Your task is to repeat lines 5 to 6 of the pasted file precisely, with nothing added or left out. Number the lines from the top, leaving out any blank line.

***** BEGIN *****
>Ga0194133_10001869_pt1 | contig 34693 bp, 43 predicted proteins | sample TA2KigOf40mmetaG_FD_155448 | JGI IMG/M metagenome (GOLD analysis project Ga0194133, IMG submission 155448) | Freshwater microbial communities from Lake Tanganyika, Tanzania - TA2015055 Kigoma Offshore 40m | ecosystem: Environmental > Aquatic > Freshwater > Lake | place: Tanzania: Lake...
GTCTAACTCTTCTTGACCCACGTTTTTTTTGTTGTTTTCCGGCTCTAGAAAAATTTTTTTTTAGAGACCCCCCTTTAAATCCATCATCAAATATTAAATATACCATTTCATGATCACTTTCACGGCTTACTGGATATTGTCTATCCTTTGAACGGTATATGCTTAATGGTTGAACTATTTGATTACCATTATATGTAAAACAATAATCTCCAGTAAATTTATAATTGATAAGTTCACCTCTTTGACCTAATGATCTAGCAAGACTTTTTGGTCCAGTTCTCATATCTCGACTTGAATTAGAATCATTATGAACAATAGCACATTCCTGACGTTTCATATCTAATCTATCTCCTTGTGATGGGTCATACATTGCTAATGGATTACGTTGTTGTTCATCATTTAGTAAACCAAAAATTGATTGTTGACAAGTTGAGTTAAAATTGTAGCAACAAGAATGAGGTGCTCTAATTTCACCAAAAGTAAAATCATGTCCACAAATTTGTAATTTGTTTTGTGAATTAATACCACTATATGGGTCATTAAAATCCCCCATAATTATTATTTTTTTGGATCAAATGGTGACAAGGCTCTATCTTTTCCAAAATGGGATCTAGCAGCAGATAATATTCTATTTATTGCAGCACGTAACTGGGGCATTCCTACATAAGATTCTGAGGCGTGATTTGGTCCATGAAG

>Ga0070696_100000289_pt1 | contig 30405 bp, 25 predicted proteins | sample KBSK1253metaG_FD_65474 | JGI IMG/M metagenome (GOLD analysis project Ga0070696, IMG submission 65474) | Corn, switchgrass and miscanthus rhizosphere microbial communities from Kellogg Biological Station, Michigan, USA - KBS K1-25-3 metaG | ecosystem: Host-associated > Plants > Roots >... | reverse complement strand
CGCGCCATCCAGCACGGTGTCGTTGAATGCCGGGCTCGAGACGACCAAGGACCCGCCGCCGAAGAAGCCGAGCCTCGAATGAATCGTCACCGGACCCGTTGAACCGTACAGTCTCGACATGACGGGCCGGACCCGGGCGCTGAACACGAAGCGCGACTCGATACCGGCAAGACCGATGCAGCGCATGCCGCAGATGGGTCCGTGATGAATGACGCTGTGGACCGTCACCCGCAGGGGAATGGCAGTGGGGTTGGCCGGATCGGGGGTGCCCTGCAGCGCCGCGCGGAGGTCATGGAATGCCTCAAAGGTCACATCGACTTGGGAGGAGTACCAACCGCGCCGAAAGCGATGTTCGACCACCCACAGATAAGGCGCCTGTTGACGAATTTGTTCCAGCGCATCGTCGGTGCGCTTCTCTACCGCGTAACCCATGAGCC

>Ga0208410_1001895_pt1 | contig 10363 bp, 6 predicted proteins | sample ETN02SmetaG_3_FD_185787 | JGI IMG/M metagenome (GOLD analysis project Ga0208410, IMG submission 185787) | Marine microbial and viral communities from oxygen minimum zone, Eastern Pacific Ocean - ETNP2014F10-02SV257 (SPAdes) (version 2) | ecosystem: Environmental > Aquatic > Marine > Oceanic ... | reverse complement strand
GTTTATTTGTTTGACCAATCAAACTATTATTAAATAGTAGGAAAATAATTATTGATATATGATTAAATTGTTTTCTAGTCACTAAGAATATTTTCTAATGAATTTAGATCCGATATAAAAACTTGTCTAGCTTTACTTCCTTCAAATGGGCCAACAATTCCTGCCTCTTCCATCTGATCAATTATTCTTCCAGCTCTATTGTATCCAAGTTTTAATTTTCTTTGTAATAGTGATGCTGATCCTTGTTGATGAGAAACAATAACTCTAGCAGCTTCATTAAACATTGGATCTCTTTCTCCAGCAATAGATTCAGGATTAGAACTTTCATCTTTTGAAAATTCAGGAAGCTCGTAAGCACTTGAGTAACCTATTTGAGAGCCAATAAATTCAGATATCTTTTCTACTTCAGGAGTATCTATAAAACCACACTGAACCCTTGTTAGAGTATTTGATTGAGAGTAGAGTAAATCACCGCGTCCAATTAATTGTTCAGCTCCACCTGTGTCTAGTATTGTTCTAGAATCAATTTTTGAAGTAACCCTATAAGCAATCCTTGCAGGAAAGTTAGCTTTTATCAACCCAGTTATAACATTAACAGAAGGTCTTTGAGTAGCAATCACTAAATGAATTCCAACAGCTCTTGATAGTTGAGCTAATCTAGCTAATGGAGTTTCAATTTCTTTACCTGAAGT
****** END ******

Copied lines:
>Ga0208410_1001895_pt1 | contig 10363 bp, 6 predicted proteins | sample ETN02SmetaG_3_FD_185787 | JGI IMG/M metagenome (GOLD analysis project Ga0208410, IMG submission 185787) | Marine microbial and viral communities from oxygen minimum zone, Eastern Pacific Ocean - ETNP2014F10-02SV257 (SPAdes) (version 2) | ecosystem: Environmental > Aquatic > Marine > Oceanic ... | reverse complement strand
GTTTATTTGTTTGACCAATCAAACTATTATTAAATAGTAGGAAAATAATTATTGATATATGATTAAATTGTTTTCTAGTCACTAAGAATATTTTCTAATGAATTTAGATCCGATATAAAAACTTGTCTAGCTTTACTTCCTTCAAATGGGCCAACAATTCCTGCCTCTTCCATCTGATCAATTATTCTTCCAGCTCTATTGTATCCAAGTTTTAATTTTCTTTGTAATAGTGATGCTGATCCTTGTTGATGAGAAACAATAACTCTAGCAGCTTCATTAAACATTGGATCTCTTTCTCCAGCAATAGATTCAGGATTAGAACTTTCATCTTTTGAAAATTCAGGAAGCTCGTAAGCACTTGAGTAACCTATTTGAGAGCCAATAAATTCAGATATCTTTTCTACTTCAGGAGTATCTATAAAACCACACTGAACCCTTGTTAGAGTATTTGATTGAGAGTAGAGTAAATCACCGCGTCCAATTAATTGTTCAGCTCCACCTGTGTCTAGTATTGTTCTAGAATCAATTTTTGAAGTAACCCTATAAGCAATCCTTGCAGGAAAGTTAGCTTTTATCAACCCAGTTATAACATTAACAGAAGGTCTTTGAGTAGCAATCACTAAATGAATTCCAACAGCTCTTGATAGTTGAGCTAATCTAGCTAATGGAGTTTCAATTTCTTTACCTGAAGT